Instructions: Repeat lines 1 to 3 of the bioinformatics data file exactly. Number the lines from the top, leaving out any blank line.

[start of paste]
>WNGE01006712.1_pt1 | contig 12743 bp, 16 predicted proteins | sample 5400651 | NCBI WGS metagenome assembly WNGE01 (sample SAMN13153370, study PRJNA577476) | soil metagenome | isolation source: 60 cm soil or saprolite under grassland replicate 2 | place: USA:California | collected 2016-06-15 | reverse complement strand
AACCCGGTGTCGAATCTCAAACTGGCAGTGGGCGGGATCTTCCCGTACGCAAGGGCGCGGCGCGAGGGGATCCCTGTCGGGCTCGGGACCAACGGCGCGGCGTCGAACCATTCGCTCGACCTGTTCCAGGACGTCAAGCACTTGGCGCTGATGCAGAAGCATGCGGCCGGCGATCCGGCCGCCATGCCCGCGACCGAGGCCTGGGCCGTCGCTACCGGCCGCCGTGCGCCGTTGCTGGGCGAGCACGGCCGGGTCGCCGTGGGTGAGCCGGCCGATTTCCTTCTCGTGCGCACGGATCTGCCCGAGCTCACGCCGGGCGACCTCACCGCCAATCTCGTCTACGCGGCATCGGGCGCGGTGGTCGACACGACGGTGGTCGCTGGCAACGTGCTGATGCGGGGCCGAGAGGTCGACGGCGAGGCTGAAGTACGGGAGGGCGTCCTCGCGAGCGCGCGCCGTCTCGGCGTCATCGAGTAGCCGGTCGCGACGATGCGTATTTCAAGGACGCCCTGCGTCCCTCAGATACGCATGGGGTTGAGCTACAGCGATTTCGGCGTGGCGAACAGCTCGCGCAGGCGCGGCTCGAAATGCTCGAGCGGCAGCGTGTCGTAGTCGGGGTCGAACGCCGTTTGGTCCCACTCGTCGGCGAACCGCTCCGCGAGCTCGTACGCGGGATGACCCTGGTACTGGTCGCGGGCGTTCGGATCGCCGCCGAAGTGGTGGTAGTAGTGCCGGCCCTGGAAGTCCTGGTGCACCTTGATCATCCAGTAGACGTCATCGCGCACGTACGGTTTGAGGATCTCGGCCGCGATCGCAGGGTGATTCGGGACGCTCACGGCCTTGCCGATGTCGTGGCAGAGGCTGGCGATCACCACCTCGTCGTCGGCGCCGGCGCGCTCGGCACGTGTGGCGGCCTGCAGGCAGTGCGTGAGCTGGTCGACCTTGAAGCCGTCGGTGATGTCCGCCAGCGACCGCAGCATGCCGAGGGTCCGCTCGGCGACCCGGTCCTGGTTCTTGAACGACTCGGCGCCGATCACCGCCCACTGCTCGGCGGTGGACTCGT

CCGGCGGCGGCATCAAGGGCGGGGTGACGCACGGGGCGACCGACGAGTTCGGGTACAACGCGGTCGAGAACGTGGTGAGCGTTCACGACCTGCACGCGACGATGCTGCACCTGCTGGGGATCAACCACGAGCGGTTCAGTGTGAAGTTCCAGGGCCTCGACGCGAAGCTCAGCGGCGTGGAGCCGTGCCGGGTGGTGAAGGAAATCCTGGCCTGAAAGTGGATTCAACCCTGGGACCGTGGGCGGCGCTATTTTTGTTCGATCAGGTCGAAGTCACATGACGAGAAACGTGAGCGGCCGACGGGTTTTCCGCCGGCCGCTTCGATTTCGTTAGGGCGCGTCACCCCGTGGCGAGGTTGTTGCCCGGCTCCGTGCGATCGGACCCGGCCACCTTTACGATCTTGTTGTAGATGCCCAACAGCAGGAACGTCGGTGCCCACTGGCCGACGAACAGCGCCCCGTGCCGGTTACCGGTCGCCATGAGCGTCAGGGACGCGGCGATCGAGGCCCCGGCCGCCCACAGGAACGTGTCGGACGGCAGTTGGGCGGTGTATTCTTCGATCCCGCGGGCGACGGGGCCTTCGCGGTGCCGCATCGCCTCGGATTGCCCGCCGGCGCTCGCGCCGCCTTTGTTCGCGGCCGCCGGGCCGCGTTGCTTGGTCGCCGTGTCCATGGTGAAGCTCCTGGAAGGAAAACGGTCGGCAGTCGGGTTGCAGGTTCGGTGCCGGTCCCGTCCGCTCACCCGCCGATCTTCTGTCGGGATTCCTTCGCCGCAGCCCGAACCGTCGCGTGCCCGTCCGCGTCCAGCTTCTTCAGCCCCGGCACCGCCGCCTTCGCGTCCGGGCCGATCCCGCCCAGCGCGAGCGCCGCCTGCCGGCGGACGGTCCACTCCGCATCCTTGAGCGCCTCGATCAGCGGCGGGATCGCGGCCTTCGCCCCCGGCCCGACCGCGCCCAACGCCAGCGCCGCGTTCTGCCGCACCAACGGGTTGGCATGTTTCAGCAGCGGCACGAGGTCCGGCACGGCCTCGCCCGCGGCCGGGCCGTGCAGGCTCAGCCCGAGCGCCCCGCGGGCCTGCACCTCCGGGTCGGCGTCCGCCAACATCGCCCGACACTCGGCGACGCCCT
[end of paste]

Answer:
>WNGE01006712.1_pt1 | contig 12743 bp, 16 predicted proteins | sample 5400651 | NCBI WGS metagenome assembly WNGE01 (sample SAMN13153370, study PRJNA577476) | soil metagenome | isolation source: 60 cm soil or saprolite under grassland replicate 2 | place: USA:California | collected 2016-06-15 | reverse complement strand
AACCCGGTGTCGAATCTCAAACTGGCAGTGGGCGGGATCTTCCCGTACGCAAGGGCGCGGCGCGAGGGGATCCCTGTCGGGCTCGGGACCAACGGCGCGGCGTCGAACCATTCGCTCGACCTGTTCCAGGACGTCAAGCACTTGGCGCTGATGCAGAAGCATGCGGCCGGCGATCCGGCCGCCATGCCCGCGACCGAGGCCTGGGCCGTCGCTACCGGCCGCCGTGCGCCGTTGCTGGGCGAGCACGGCCGGGTCGCCGTGGGTGAGCCGGCCGATTTCCTTCTCGTGCGCACGGATCTGCCCGAGCTCACGCCGGGCGACCTCACCGCCAATCTCGTCTACGCGGCATCGGGCGCGGTGGTCGACACGACGGTGGTCGCTGGCAACGTGCTGATGCGGGGCCGAGAGGTCGACGGCGAGGCTGAAGTACGGGAGGGCGTCCTCGCGAGCGCGCGCCGTCTCGGCGTCATCGAGTAGCCGGTCGCGACGATGCGTATTTCAAGGACGCCCTGCGTCCCTCAGATACGCATGGGGTTGAGCTACAGCGATTTCGGCGTGGCGAACAGCTCGCGCAGGCGCGGCTCGAAATGCTCGAGCGGCAGCGTGTCGTAGTCGGGGTCGAACGCCGTTTGGTCCCACTCGTCGGCGAACCGCTCCGCGAGCTCGTACGCGGGATGACCCTGGTACTGGTCGCGGGCGTTCGGATCGCCGCCGAAGTGGTGGTAGTAGTGCCGGCCCTGGAAGTCCTGGTGCACCTTGATCATCCAGTAGACGTCATCGCGCACGTACGGTTTGAGGATCTCGGCCGCGATCGCAGGGTGATTCGGGACGCTCACGGCCTTGCCGATGTCGTGGCAGAGGCTGGCGATCACCACCTCGTCGTCGGCGCCGGCGCGCTCGGCACGTGTGGCGGCCTGCAGGCAGTGCGTGAGCTGGTCGACCTTGAAGCCGTCGGTGATGTCCGCCAGCGACCGCAGCATGCCGAGGGTCCGCTCGGCGACCCGGTCCTGGTTCTTGAACGACTCGGCGCCGATCACCGCCCACTGCTCGGCGGTGGACTCGT

CCGGCGGCGGCATCAAGGGCGGGGTGACGCACGGGGCGACCGACGAGTTCGGGTACAACGCGGTCGAGAACGTGGTGAGCGTTCACGACCTGCACGCGACGATGCTGCACCTGCTGGGGATCAACCACGAGCGGTTCAGTGTGAAGTTCCAGGGCCTCGACGCGAAGCTCAGCGGCGTGGAGCCGTGCCGGGTGGTGAAGGAAATCCTGGCCTGAAAGTGGATTCAACCCTGGGACCGTGGGCGGCGCTATTTTTGTTCGATCAGGTCGAAGTCACATGACGAGAAACGTGAGCGGCCGACGGGTTTTCCGCCGGCCGCTTCGATTTCGTTAGGGCGCGTCACCCCGTGGCGAGGTTGTTGCCCGGCTCCGTGCGATCGGACCCGGCCACCTTTACGATCTTGTTGTAGATGCCCAACAGCAGGAACGTCGGTGCCCACTGGCCGACGAACAGCGCCCCGTGCCGGTTACCGGTCGCCATGAGCGTCAGGGACGCGGCGATCGAGGCCCCGGCCGCCCACAGGAACGTGTCGGACGGCAGTTGGGCGGTGTATTCTTCGATCCCGCGGGCGACGGGGCCTTCGCGGTGCCGCATCGCCTCGGATTGCCCGCCGGCGCTCGCGCCGCCTTTGTTCGCGGCCGCCGGGCCGCGTTGCTTGGTCGCCGTGTCCATGGTGAAGCTCCTGGAAGGAAAACGGTCGGCAGTCGGGTTGCAGGTTCGGTGCCGGTCCCGTCCGCTCACCCGCCGATCTTCTGTCGGGATTCCTTCGCCGCAGCCCGAACCGTCGCGTGCCCGTCCGCGTCCAGCTTCTTCAGCCCCGGCACCGCCGCCTTCGCGTCCGGGCCGATCCCGCCCAGCGCGAGCGCCGCCTGCCGGCGGACGGTCCACTCCGCATCCTTGAGCGCCTCGATCAGCGGCGGGATCGCGGCCTTCGCCCCCGGCCCGACCGCGCCCAACGCCAGCGCCGCGTTCTGCCGCACCAACGGGTTGGCATGTTTCAGCAGCGGCACGAGGTCCGGCACGGCCTCGCCCGCGGCCGGGCCGTGCAGGCTCAGCCCGAGCGCCCCGCGGGCCTGCACCTCCGGGTCGGCGTCCGCCAACATCGCCCGACACTCGGCGACGCCCT